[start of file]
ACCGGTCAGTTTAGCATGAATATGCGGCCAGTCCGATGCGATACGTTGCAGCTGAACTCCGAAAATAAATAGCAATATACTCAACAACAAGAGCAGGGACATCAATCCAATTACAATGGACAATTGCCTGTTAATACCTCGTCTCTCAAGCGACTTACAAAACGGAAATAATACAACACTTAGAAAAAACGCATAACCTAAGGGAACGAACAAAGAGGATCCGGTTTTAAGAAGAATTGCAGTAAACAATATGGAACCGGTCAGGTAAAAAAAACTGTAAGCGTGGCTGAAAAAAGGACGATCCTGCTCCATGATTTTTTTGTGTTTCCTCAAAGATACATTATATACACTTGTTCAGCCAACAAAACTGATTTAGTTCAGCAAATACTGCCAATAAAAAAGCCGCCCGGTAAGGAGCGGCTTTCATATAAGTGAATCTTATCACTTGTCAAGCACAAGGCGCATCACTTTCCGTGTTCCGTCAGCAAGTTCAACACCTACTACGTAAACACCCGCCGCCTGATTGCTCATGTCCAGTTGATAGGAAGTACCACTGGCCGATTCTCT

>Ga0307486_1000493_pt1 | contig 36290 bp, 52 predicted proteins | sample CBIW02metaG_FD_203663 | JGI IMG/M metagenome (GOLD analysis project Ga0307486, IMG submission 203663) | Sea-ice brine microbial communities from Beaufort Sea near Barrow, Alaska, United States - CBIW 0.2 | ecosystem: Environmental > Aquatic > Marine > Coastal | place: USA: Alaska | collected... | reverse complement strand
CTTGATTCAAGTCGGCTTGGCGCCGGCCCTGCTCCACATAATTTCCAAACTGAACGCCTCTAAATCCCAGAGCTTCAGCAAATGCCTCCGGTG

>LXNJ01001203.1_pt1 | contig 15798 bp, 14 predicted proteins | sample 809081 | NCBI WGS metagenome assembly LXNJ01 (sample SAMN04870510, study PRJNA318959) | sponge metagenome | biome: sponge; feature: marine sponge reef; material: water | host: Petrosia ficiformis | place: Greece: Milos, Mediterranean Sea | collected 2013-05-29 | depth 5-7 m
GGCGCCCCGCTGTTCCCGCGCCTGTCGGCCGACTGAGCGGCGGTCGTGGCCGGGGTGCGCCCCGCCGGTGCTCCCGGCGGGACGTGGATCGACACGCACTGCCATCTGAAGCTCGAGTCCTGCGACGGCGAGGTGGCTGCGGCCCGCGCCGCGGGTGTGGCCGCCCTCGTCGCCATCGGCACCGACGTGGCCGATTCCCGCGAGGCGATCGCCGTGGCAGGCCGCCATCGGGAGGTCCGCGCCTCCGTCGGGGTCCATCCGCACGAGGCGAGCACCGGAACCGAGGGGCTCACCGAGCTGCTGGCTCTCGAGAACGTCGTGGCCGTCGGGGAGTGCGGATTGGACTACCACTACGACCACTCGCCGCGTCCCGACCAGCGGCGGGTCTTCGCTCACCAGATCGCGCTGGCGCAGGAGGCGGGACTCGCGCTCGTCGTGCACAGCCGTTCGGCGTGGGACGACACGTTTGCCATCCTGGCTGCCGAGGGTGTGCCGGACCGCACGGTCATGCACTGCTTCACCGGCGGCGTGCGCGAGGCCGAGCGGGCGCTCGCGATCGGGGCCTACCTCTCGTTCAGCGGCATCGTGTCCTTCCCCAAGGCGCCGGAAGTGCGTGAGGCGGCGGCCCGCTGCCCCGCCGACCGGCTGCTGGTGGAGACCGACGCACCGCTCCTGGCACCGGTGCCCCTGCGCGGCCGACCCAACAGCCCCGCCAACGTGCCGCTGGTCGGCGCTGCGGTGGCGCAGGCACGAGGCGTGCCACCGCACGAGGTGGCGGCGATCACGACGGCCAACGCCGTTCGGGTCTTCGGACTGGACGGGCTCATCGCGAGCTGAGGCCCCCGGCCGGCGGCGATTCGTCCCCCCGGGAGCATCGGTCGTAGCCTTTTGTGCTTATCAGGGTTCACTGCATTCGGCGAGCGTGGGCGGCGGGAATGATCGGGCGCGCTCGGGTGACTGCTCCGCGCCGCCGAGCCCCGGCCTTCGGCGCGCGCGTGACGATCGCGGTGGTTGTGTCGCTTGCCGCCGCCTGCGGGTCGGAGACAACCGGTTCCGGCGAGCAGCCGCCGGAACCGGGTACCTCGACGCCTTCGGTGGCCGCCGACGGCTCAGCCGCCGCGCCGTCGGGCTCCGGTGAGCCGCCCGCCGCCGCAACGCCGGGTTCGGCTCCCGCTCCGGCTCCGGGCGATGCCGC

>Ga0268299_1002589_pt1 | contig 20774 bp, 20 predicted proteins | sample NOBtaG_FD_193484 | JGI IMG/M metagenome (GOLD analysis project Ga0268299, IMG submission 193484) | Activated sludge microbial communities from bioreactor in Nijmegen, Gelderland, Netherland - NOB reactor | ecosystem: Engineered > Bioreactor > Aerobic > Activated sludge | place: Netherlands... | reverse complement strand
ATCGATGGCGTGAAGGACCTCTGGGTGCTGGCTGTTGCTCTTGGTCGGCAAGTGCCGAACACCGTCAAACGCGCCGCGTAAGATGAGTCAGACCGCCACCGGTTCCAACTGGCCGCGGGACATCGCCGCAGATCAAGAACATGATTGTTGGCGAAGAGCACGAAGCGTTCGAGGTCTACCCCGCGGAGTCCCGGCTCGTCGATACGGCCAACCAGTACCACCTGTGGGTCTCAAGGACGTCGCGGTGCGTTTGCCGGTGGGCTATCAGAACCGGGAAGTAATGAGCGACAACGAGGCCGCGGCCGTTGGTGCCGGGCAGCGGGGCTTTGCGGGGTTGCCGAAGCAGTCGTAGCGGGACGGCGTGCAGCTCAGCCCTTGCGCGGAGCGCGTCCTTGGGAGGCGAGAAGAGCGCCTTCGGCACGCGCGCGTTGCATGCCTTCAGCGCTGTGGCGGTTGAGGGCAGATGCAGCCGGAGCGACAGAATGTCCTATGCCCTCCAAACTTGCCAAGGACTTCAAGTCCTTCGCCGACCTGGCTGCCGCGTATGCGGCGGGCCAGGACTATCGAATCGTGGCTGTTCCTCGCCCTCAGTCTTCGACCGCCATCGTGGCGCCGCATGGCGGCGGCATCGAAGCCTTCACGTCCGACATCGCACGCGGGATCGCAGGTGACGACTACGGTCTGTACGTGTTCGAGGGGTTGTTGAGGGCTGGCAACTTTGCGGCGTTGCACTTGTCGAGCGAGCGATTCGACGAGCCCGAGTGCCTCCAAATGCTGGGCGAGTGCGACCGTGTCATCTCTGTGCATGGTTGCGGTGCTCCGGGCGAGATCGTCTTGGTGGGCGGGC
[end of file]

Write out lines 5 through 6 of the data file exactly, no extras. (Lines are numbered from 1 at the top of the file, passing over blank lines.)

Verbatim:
GGCGCCCCGCTGTTCCCGCGCCTGTCGGCCGACTGAGCGGCGGTCGTGGCCGGGGTGCGCCCCGCCGGTGCTCCCGGCGGGACGTGGATCGACACGCACTGCCATCTGAAGCTCGAGTCCTGCGACGGCGAGGTGGCTGCGGCCCGCGCCGCGGGTGTGGCCGCCCTCGTCGCCATCGGCACCGACGTGGCCGATTCCCGCGAGGCGATCGCCGTGGCAGGCCGCCATCGGGAGGTCCGCGCCTCCGTCGGGGTCCATCCGCACGAGGCGAGCACCGGAACCGAGGGGCTCACCGAGCTGCTGGCTCTCGAGAACGTCGTGGCCGTCGGGGAGTGCGGATTGGACTACCACTACGACCACTCGCCGCGTCCCGACCAGCGGCGGGTCTTCGCTCACCAGATCGCGCTGGCGCAGGAGGCGGGACTCGCGCTCGTCGTGCACAGCCGTTCGGCGTGGGACGACACGTTTGCCATCCTGGCTGCCGAGGGTGTGCCGGACCGCACGGTCATGCACTGCTTCACCGGCGGCGTGCGCGAGGCCGAGCGGGCGCTCGCGATCGGGGCCTACCTCTCGTTCAGCGGCATCGTGTCCTTCCCCAAGGCGCCGGAAGTGCGTGAGGCGGCGGCCCGCTGCCCCGCCGACCGGCTGCTGGTGGAGACCGACGCACCGCTCCTGGCACCGGTGCCCCTGCGCGGCCGACCCAACAGCCCCGCCAACGTGCCGCTGGTCGGCGCTGCGGTGGCGCAGGCACGAGGCGTGCCACCGCACGAGGTGGCGGCGATCACGACGGCCAACGCCGTTCGGGTCTTCGGACTGGACGGGCTCATCGCGAGCTGAGGCCCCCGGCCGGCGGCGATTCGTCCCCCCGGGAGCATCGGTCGTAGCCTTTTGTGCTTATCAGGGTTCACTGCATTCGGCGAGCGTGGGCGGCGGGAATGATCGGGCGCGCTCGGGTGACTGCTCCGCGCCGCCGAGCCCCGGCCTTCGGCGCGCGCGTGACGATCGCGGTGGTTGTGTCGCTTGCCGCCGCCTGCGGGTCGGAGACAACCGGTTCCGGCGAGCAGCCGCCGGAACCGGGTACCTCGACGCCTTCGGTGGCCGCCGACGGCTCAGCCGCCGCGCCGTCGGGCTCCGGTGAGCCGCCCGCCGCCGCAACGCCGGGTTCGGCTCCCGCTCCGGCTCCGGGCGATGCCGC

>Ga0268299_1002589_pt1 | contig 20774 bp, 20 predicted proteins | sample NOBtaG_FD_193484 | JGI IMG/M metagenome (GOLD analysis project Ga0268299, IMG submission 193484) | Activated sludge microbial communities from bioreactor in Nijmegen, Gelderland, Netherland - NOB reactor | ecosystem: Engineered > Bioreactor > Aerobic > Activated sludge | place: Netherlands... | reverse complement strand